Co. owners face retirement plan deadlines

retirementMemo to small business owners thinking about starting or contributing to retirement plans: Keep an eye on the calendar.

There are several deadlines in September and October that owners must meet if they want to set up plans known as SEPs or SIMPLEs or if they still want to make contributions for 2009 for many existing plans. The deadlines are set by federal tax law.

Contributing to retirement plans became less of a priority or even an impossibility for many companies that struggled with cash flow problems during the recession. But with business slowly turning around, many owners are thinking about restoring or increasing contributions. And some, knowing that they need to be competitive when it’s time to start hiring, want to set up plans for the first time.

Luckily for time-pressed owners, a retirement plan can be set up quickly as long as it’s a SEP or SIMPLE. Both were designed to minimize the paperwork and maintenance burdens on small businesses.

These are the upcoming deadlines that owners need to be aware of.

?Sept. 15. Corporations that obtained extensions of the March 15 deadline to file their 2009 returns have until this day to make retirement plan contributions and get a deduction.

?Oct. 1. This is the last day that most businesses can set up SIMPLEs for 2010. If a company is started after Oct. 1, the IRS says it must set up a plan “as soon as administratively feasible.”

?Oct. 15. Owners who are sole proprietors and who obtained extensions of the April 15 deadline to file their 2009 returns have until this day to set up a SEP and take a 2009 deduction. They also have until this day to make 2009 contributions for many types of plans and get a deduction.

While Oct. 1 is the cutoff date for creating a SIMPLE, owners should know that they have until the end of the year to set up more complex plans such as defined contribution plans or defined benefit plans.

SEP is short for Simplified Employee Pension. It is the quickest and easiest plan for a small business to create because it has the least amount of paperwork and reporting requirements of any retirement plan. An owner can go to a bank or other financial institution to create a SEP, and while there is an IRS form to be completed, Form 5305, Simplified Employee Pension ? Individual Retirement Accounts Contribution Agreement. It does not have to be filed with the government. A SEP allows a company to deduct a maximum of $49,000 for contributions for 2009 and 2010.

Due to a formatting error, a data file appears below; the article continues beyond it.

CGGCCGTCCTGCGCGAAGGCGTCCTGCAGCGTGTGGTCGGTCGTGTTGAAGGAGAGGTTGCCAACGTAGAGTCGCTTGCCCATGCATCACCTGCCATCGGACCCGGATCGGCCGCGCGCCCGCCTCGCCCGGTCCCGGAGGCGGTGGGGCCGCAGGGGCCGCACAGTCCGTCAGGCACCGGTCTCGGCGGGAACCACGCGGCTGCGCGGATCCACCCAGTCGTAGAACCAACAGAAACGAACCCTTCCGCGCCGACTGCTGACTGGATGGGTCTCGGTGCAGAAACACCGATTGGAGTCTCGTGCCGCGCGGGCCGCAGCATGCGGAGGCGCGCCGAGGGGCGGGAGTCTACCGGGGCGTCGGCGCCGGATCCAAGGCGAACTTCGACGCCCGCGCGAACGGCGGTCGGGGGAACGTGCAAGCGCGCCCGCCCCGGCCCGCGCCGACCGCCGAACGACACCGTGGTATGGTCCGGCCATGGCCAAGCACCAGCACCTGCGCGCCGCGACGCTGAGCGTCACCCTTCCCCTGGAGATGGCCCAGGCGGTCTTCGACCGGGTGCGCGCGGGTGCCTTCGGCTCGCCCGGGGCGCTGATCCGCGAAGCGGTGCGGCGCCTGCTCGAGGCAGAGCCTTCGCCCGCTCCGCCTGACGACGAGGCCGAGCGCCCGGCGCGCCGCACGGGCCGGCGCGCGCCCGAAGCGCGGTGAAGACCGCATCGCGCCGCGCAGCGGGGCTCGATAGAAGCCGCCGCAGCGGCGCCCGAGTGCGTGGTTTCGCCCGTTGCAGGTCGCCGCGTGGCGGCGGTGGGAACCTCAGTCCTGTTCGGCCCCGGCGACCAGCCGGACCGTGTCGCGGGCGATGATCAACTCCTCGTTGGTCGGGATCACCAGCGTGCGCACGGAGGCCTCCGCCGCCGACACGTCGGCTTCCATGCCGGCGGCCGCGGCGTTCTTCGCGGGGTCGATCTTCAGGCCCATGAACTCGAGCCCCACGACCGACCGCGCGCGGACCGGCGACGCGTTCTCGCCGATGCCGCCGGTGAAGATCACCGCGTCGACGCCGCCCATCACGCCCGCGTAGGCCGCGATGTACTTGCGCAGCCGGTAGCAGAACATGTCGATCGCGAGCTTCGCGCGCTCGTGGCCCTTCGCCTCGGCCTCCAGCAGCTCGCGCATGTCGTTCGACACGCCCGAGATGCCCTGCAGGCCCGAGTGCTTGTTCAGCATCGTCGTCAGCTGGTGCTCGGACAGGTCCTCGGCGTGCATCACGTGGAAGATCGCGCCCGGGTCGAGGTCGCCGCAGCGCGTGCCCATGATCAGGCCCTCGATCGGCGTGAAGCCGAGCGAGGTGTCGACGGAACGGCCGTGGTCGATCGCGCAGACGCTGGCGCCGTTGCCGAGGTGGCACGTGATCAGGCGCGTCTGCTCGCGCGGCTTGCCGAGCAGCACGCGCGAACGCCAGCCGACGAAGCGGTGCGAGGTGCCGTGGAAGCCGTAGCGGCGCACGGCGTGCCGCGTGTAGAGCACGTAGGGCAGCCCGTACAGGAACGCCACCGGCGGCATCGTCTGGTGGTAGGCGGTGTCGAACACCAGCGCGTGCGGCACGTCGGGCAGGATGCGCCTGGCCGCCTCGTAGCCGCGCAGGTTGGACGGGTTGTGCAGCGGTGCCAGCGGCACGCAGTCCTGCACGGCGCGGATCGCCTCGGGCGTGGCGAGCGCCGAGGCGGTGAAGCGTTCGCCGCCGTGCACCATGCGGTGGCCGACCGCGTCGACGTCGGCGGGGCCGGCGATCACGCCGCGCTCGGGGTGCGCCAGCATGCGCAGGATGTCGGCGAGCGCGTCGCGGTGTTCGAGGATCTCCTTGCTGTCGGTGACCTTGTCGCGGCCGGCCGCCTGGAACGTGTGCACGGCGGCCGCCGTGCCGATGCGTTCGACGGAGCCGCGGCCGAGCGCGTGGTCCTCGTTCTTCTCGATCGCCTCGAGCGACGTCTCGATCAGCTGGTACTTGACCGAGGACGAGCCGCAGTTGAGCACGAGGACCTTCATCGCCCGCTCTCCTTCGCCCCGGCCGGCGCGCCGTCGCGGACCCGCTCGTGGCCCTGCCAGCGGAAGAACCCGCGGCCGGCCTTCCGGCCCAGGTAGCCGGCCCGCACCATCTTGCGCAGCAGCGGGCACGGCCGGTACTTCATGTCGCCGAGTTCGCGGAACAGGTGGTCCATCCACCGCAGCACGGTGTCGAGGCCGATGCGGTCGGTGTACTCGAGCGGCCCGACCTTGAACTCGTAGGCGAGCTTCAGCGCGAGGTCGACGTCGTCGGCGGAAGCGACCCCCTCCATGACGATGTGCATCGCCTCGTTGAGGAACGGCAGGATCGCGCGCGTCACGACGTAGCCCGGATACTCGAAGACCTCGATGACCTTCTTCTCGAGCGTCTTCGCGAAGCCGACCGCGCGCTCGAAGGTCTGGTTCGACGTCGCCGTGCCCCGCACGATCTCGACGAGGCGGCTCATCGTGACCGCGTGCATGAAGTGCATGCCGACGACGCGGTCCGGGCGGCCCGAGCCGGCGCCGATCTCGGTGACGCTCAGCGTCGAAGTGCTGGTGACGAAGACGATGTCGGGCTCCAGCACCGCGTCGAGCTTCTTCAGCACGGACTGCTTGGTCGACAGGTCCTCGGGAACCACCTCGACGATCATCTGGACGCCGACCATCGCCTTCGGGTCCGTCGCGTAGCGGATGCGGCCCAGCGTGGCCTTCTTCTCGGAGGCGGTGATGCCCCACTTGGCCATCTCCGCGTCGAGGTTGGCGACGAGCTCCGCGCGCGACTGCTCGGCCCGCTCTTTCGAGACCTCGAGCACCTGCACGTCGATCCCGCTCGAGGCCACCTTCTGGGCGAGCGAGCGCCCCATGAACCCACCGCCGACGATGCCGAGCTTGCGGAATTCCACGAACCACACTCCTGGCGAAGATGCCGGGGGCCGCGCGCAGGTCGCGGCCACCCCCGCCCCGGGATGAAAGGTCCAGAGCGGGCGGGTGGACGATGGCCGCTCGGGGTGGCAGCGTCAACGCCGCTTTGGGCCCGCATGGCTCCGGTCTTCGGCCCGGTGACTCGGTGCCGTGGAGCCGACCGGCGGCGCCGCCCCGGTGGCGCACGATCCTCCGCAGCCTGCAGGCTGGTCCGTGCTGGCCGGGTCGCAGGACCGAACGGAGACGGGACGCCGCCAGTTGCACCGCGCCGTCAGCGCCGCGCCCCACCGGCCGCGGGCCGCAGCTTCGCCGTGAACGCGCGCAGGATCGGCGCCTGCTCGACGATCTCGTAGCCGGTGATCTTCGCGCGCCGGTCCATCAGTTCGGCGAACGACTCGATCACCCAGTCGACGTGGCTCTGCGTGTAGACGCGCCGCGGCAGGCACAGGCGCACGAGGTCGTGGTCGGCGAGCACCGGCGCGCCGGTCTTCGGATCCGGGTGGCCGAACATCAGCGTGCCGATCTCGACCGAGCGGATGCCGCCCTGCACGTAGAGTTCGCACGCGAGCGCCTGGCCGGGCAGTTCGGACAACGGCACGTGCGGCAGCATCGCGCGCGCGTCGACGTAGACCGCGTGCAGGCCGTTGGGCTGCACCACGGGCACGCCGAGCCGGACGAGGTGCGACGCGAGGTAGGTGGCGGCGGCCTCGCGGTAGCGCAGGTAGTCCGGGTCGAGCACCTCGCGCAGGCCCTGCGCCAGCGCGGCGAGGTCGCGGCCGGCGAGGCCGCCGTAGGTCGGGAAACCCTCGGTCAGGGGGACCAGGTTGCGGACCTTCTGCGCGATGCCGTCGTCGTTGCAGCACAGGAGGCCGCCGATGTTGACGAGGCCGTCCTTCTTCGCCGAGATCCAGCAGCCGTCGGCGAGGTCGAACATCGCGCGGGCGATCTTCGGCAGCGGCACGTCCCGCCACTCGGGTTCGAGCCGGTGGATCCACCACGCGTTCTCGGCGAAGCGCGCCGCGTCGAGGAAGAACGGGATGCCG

With a SEP, the employer makes contributions, but employees do not contribute to these accounts.

The SIMPLE, or Savings Incentive Match Plan for Employees, provides for employers to match employee contributions. Some SIMPLES are in the form of Individual Retirement Accounts, while others are in the form of more complicated 401(k)s. The IRS places more restrictions on a SIMPLE than on a SEP. For example, a SIMPLE can only be created by a company with 100 employees or fewer who were paid at least $5,000 each during 2009.

An employer can match employee contributions on a dollar-for-dollar basis up to 3 percent of a staffer’s compensation.

Creating a SIMPLE means more paperwork than a SEP, but it’s still a fairly easy process and there’s no filing with the IRS. There are two forms for setting up a SIMPLE. Form 5305-SIMPLE is used if the business chooses a financial institution where the employee accounts are located. Form 5304-SIMPLE is used if employees are allowed to choose the institutions.

The more complex plans including defined contribution and defined benefit plans require much more time and paperwork to create and maintain. Owners can find out more about the various retirement plans and how the tax laws treat them in IRS Publication 560, Retirement Plans for Small Business. It can be downloaded from the IRS website,

Before setting up a plan, it makes sense to talk to an accountant or other tax professional. The more complex plans may require the help of a benefits or human resources consultant as well, which will make the plans more expensive to set up and administer.

Source: The Associated Press.